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Birding Report

To no one's surprise, most of the birds found at Presqu'ile Provincial Park this week are summer residents, while the tail end of the migration features mostly shorebirds. From now until late next month, any non-residents would be noteworthy.

Among the hundreds of CANADA GEESE along the beach near Owen Point was a BAR-HEADED GOOSE, almost certainly an escaped bird rather than a truly wild wanderer. Most of the interesting ducks that have not migrated out of the area are gathered on and around the north shore of Gull Island and visible with a scope from lookout #3 on the Owen Point trail. Among others are GADWALLS, AMERICAN WIGEONS, a NORTHERN PINTAIL, REDHEADS, SCAUP, and, since June 7, an apparently mated pair of RED-BREASTED MERGANSERS. For over two weeks, a HORNED GREBE was also in Popham Bay, but it has not been seen since June 8. Anyone visiting Presqu'ile in the spring and summer months can be assured of finding GREAT EGRETS, either in the marsh or flying over or on their nests on High Bluff Island, which are visible with a scope from lookout #1 on the Owen Point trail. A TURKEY VULTURE spent a long time over a carcass on the beach, while a gull patiently waited its turn a metre away.

What was probably the last pulse of the spring shorebird migration took place on June 8. There were about thirty BLACK-BELLIED PLOVERS, about 80 RUDDY TURNSTONES, a RED KNOT, and a dozen or two SEMIPALMATED SANDPIPERS. Two days later all of those were gone except eight of the latter, as well as a single SEMIPALMATED PLOVER and a DUNLIN. A BONAPARTE'S GULL flew past the lighthouse on June 8, a rather late date. Without getting one's hopes up, it is worth mentioning that, on June 14, twenty-two years ago, a SANDWICH TERN took up residence at Owen Point for a week or two, if only to point out that surprises can happen even in a traditionally slow season. What will be next?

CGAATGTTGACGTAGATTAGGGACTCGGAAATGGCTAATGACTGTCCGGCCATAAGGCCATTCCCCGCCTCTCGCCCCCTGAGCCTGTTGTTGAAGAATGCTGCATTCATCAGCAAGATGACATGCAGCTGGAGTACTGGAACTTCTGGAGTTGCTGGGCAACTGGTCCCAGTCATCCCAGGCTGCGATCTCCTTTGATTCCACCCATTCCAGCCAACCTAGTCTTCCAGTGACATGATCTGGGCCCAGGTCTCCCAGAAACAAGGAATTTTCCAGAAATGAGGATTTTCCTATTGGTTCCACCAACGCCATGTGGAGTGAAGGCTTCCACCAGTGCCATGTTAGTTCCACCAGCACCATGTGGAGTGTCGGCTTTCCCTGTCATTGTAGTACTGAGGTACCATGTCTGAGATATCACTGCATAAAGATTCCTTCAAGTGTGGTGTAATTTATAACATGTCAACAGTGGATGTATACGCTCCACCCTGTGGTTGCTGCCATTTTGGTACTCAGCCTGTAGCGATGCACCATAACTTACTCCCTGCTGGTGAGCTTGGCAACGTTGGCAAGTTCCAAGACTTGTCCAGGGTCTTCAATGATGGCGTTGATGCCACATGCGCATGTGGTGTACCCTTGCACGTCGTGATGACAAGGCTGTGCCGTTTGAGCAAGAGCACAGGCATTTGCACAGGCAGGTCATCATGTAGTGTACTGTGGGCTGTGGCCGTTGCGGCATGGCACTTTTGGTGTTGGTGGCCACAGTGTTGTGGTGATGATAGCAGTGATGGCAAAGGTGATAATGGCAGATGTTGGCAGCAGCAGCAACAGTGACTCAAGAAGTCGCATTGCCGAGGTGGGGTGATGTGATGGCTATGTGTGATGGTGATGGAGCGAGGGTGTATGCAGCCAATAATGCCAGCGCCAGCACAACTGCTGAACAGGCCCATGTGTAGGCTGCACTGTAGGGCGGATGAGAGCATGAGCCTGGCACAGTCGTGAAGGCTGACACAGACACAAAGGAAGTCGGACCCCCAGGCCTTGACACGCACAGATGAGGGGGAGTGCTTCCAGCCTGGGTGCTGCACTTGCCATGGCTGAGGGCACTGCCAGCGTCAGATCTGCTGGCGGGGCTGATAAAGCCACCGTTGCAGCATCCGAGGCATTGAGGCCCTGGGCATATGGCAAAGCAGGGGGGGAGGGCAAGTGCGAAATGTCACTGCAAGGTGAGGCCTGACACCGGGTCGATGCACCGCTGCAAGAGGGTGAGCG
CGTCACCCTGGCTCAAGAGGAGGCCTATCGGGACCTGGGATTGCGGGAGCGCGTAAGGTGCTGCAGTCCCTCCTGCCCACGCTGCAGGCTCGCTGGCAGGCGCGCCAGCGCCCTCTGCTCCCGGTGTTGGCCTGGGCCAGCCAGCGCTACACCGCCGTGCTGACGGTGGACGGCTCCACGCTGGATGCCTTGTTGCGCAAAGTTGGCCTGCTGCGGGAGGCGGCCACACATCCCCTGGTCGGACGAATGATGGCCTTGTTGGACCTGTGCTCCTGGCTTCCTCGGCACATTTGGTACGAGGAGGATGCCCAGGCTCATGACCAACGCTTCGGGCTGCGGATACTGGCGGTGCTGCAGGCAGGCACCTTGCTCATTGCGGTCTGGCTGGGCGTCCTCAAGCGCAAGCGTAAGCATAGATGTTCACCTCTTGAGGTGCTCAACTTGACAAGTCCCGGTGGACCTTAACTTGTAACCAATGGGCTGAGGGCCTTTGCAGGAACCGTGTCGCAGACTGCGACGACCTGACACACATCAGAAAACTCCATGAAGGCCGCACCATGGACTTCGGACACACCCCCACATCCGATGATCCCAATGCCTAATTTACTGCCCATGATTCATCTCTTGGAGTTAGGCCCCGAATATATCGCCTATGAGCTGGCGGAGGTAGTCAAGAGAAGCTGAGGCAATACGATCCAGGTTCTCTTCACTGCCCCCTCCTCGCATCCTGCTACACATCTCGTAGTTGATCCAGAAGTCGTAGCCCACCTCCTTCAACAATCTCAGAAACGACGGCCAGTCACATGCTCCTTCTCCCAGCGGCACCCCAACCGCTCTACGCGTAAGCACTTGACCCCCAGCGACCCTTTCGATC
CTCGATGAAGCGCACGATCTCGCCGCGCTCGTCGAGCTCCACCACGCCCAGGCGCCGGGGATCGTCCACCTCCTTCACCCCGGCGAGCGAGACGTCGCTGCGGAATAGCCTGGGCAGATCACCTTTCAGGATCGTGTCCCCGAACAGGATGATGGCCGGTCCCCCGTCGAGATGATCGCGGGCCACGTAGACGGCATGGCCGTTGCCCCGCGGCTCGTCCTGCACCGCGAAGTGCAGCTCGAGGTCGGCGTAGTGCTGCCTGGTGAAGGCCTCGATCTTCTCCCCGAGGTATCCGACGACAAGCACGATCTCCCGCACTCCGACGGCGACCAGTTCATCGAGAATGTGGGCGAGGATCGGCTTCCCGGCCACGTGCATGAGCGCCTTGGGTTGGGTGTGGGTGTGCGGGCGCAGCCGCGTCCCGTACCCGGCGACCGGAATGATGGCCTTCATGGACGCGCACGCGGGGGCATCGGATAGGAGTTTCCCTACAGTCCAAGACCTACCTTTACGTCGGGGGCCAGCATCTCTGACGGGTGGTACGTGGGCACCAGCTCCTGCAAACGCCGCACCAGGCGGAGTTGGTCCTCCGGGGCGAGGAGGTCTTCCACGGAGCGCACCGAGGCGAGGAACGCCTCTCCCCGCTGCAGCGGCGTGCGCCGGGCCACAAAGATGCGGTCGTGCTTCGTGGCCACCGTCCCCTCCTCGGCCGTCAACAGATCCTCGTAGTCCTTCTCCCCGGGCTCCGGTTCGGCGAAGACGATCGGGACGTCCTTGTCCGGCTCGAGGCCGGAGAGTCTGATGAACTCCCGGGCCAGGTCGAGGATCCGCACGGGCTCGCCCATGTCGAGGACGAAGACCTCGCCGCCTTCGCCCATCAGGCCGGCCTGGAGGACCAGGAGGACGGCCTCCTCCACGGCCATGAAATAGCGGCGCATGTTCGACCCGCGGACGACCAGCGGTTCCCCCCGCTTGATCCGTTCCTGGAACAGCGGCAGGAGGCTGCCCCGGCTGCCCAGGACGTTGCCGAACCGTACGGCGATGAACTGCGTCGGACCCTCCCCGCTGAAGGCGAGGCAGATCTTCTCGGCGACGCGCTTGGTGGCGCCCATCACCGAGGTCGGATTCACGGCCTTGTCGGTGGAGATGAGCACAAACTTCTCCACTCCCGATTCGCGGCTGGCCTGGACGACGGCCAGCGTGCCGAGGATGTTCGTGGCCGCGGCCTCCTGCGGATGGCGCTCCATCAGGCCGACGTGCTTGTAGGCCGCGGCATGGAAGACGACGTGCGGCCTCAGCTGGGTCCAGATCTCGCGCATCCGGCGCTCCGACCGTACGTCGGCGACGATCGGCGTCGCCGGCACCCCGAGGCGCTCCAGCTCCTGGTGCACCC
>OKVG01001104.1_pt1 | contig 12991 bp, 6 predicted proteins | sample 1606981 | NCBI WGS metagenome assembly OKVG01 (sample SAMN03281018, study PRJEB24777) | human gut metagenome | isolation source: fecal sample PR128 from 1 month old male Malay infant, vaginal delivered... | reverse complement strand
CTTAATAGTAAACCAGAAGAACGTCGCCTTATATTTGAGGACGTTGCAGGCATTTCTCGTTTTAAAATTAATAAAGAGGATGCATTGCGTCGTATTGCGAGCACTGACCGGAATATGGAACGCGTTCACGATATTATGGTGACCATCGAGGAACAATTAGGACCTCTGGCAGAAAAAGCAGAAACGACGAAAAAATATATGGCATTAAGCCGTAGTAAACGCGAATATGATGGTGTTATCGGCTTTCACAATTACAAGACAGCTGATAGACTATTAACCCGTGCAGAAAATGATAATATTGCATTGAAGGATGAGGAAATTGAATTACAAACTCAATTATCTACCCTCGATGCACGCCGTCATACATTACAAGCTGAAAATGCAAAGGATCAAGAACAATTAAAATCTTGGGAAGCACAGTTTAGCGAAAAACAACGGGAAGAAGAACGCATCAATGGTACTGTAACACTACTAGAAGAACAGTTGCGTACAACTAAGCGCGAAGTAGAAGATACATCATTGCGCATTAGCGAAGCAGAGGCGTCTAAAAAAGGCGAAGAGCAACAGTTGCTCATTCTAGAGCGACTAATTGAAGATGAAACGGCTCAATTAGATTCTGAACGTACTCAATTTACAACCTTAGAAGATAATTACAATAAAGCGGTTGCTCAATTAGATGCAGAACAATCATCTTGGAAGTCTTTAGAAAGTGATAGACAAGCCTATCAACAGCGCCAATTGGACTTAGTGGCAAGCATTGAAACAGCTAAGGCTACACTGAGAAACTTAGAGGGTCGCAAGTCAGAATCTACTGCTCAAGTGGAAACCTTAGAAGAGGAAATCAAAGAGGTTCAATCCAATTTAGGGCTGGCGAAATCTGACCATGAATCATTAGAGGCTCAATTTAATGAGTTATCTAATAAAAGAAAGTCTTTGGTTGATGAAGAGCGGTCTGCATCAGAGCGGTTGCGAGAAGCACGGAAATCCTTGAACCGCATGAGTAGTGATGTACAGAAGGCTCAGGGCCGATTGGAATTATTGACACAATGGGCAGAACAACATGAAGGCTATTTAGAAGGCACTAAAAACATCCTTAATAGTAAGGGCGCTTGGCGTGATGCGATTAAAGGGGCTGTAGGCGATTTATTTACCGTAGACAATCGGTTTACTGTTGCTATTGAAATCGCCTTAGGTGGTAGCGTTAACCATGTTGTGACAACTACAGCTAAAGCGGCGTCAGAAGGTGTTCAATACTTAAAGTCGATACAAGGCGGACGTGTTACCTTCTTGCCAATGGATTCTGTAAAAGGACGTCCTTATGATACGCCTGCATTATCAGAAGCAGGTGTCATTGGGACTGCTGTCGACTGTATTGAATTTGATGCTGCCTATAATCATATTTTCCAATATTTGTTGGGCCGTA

A CHIMNEY SWIFT was near the lighthouse on June 6. Both RED-HEADED and RED-BELLIED WOODPECKERS were seen in the past week, the former on June 5. A rather late OLIVE-SIDED FLYCATCHER was present on June 4. A BLUE JAY migration of about 25 birds took place on the late date of June 5.

The previously reported COMMON RAVEN was still on its nest on June 10.

Except for resident species, the only warblers noted in recent days were a YELLOW-RUMPED WARBLER near the nature centre (possibly a resident), a BLACKPOLL WARBLER on June 4, and a rare PROTHONOTARY WARBLER that was seen and photographed on June 3 but not reported until after last week's deadline. A DARK-EYED JUNCO at 83 Bayshore Road on June 7 would not raise any eyebrows were it not for the exceptionally late date (almost a record). A PINE SISKIN at the same address on June 10 was also very late.

To reach Presqu'ile Provincial Park, follow the signs from Brighton.

Locations within the Park are shown on a map at the back of a tabloid that is available at the Park gate. Access to the offshore islands is restricted at this time of year to prevent disturbance to the colonial nesting birds there. Birders are encouraged to record their observations on the bird sightings board provided near the campground office by The Friends of Presqu'ile Park and to fill out a rare bird report for species not listed there.

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Fred Helleiner